Archive for the ‘Cuisine: Vietnamese’ Category



January 4, 2006


Dragonfly is located on Judah, at the edge of the Inner Sunset commerical district. The restaurant is surrounded by humble neighbors (a donut shop, a liquor store, a laundromat, and a billboard), but upon entering, one witnesses a pleasant and very tastefully designed interior:


Although Dragonfly and The Slanted Door would fall into the same category of contemporary Vietnamese cuisine (which is how Dragonfly bills themselves), these two restaurants are quite different. Slanted Door is designed to be a chic destination restaurant, situated in a very central, high profile location in the Ferry Building, which, these days, features far more salivating foodies than it does ferries. Dragonfly, on the other hand, has a tangibly intimate, neighborhood feel. Practically speaking, this translates into warmer, more accommodating service and lower prices. From a culinary perspective, although there a number of entrees where these two restaurants’ menus coincide, generally speaking, while The Slanted Door tends to take non-Vietnamese dishes and infuse them with Vietnamese flavors, Dragonfly takes Vietnamese dishes and give them a new zing, spark of pizzazz, and dash of imagination.

As a starter, Short Exact ordered the typical spring roll,


which was served with a nice peanut sauce with flavors that tug the tastebuds in a few different directions simultaneously, while still blending together very well. This was followed by a simple lunchtime entree: stir-fried egg noodles with prawns, eggs, and garlic.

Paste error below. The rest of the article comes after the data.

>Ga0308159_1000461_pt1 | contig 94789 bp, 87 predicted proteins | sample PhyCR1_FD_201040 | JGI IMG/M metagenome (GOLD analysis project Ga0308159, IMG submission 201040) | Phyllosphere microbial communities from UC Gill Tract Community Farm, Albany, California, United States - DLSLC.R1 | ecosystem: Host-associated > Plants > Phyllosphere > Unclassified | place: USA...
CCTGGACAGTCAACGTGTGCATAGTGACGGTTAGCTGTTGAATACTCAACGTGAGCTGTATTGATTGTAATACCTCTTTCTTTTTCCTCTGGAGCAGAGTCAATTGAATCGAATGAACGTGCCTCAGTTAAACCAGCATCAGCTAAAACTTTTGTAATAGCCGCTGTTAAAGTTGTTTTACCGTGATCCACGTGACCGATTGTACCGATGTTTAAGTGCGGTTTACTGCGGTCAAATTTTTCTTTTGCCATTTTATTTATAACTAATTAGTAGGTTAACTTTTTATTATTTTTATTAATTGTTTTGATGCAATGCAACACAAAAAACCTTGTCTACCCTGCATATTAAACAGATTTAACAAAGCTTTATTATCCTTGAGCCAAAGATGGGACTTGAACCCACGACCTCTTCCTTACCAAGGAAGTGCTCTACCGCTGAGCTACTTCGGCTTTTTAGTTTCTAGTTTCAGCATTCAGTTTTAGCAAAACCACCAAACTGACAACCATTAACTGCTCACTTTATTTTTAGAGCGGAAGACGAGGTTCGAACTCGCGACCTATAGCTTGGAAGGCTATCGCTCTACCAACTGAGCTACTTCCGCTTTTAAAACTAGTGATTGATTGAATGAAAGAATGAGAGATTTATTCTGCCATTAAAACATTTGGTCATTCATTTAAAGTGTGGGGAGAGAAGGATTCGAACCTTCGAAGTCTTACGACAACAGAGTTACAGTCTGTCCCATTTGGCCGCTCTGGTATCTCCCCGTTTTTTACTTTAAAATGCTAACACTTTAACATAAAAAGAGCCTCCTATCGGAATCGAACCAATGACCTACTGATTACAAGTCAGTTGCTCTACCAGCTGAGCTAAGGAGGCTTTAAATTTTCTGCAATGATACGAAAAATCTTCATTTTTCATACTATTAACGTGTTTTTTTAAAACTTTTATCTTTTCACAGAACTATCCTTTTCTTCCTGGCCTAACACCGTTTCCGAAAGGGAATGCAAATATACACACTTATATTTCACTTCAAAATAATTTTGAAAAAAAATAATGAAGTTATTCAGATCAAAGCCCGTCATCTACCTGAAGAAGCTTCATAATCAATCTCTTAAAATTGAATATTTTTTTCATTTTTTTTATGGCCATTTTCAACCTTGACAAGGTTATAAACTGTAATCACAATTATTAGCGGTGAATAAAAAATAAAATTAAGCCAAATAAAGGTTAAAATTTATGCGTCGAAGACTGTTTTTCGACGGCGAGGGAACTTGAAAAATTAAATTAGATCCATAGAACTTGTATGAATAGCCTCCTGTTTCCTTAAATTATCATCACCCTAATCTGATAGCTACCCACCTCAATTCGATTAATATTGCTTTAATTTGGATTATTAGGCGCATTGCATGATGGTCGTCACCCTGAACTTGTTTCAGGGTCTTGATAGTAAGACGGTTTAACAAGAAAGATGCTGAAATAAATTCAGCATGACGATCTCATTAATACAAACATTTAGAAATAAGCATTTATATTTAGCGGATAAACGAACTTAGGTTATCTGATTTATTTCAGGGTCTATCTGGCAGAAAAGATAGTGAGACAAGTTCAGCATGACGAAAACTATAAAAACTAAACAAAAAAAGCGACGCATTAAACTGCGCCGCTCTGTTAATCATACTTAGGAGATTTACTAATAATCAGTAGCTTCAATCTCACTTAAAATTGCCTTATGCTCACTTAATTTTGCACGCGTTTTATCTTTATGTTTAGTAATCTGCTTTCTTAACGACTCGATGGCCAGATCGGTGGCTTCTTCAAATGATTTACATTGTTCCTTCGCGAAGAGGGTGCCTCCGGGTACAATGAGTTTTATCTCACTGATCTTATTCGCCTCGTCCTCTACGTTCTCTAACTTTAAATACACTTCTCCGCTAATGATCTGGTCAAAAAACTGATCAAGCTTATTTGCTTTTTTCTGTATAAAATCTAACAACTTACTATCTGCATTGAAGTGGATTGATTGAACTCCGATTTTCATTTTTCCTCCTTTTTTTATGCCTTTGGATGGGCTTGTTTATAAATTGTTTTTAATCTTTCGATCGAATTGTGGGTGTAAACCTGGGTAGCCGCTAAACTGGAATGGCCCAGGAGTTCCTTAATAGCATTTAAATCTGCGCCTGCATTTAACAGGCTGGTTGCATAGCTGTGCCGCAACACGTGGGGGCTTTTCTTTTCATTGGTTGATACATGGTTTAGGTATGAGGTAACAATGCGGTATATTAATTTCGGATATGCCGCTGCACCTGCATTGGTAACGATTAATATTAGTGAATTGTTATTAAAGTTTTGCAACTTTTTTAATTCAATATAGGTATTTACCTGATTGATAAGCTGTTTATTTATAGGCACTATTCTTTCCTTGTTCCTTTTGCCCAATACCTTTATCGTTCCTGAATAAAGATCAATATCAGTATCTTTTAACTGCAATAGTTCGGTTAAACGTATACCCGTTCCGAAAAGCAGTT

The noodles were evenly-cooked, the prawns very fresh, and just the right amount of garlic was added to appropriately flavor the noodles. We were slightly disappointed that the noodles were served with store-bought sriracha rather than a more interesting sauce, but sriracha is versatile, so it was fine. This also wasn’t entirely unexpected, given that it was only a lunchtime noodle entree. At dinnertime, Dragonfly moves beyond noodle/pho dishes, and instead busts out a series of meat and seafood creations. The entrees, in general, are not at all unique or radical — but they are executed with imaginative twists. All in all, we would recommend Dragonfly. The service is very warm, friendly, and attentive. Given that it is intended to have a slightly more upscale lean, as compared to typical down-home authentic Vietnamese restaurants, Dragonfly is reasonably priced (compared to the likes of Slanted Door) — and dishes are generally well-prepared. There’s even an automatic trash dispenser in the restroom, for those who are squeamish about handling public trash cans. I would not rank Dragonfly as highly as my very favorite authentic Vietnamese joints, but it is a really nice spot, nonetheless.



420 Judah Street (between 9th Ave. and 10th Ave.)
San Francisco, CA 94122
Phone: 415.661.7755
Hours: Sun-Thurs 11:00am – 10:00 pm; Fri-Sat 11:00 am – 10:30 pm.

Cuisine: Vietnamese
Neighborhood: Inner Sunset

How to get there: The N stops right in front of Dragonfly, and Muni lines 6, 43, 44, and 66 are only steps away from the front door.


The Slanted Door

January 1, 2006

UPDATE (March 27, 2007): We’ve written an additional review on The Slanted Door, which you can read here. Below is our first review of this restaurant.


This restaurant seems to be perpetually crowded and bustling, and it’s not difficult to see why. Located in an open and airy space at a prime location in the Ferry Building, the casual elegance of The Slanted Door and the attentive service welcomes hundreds of eager diners daily. They are always crowded, despite being open for both lunch and dinner everyday of the week, and reservations are strongly recommended.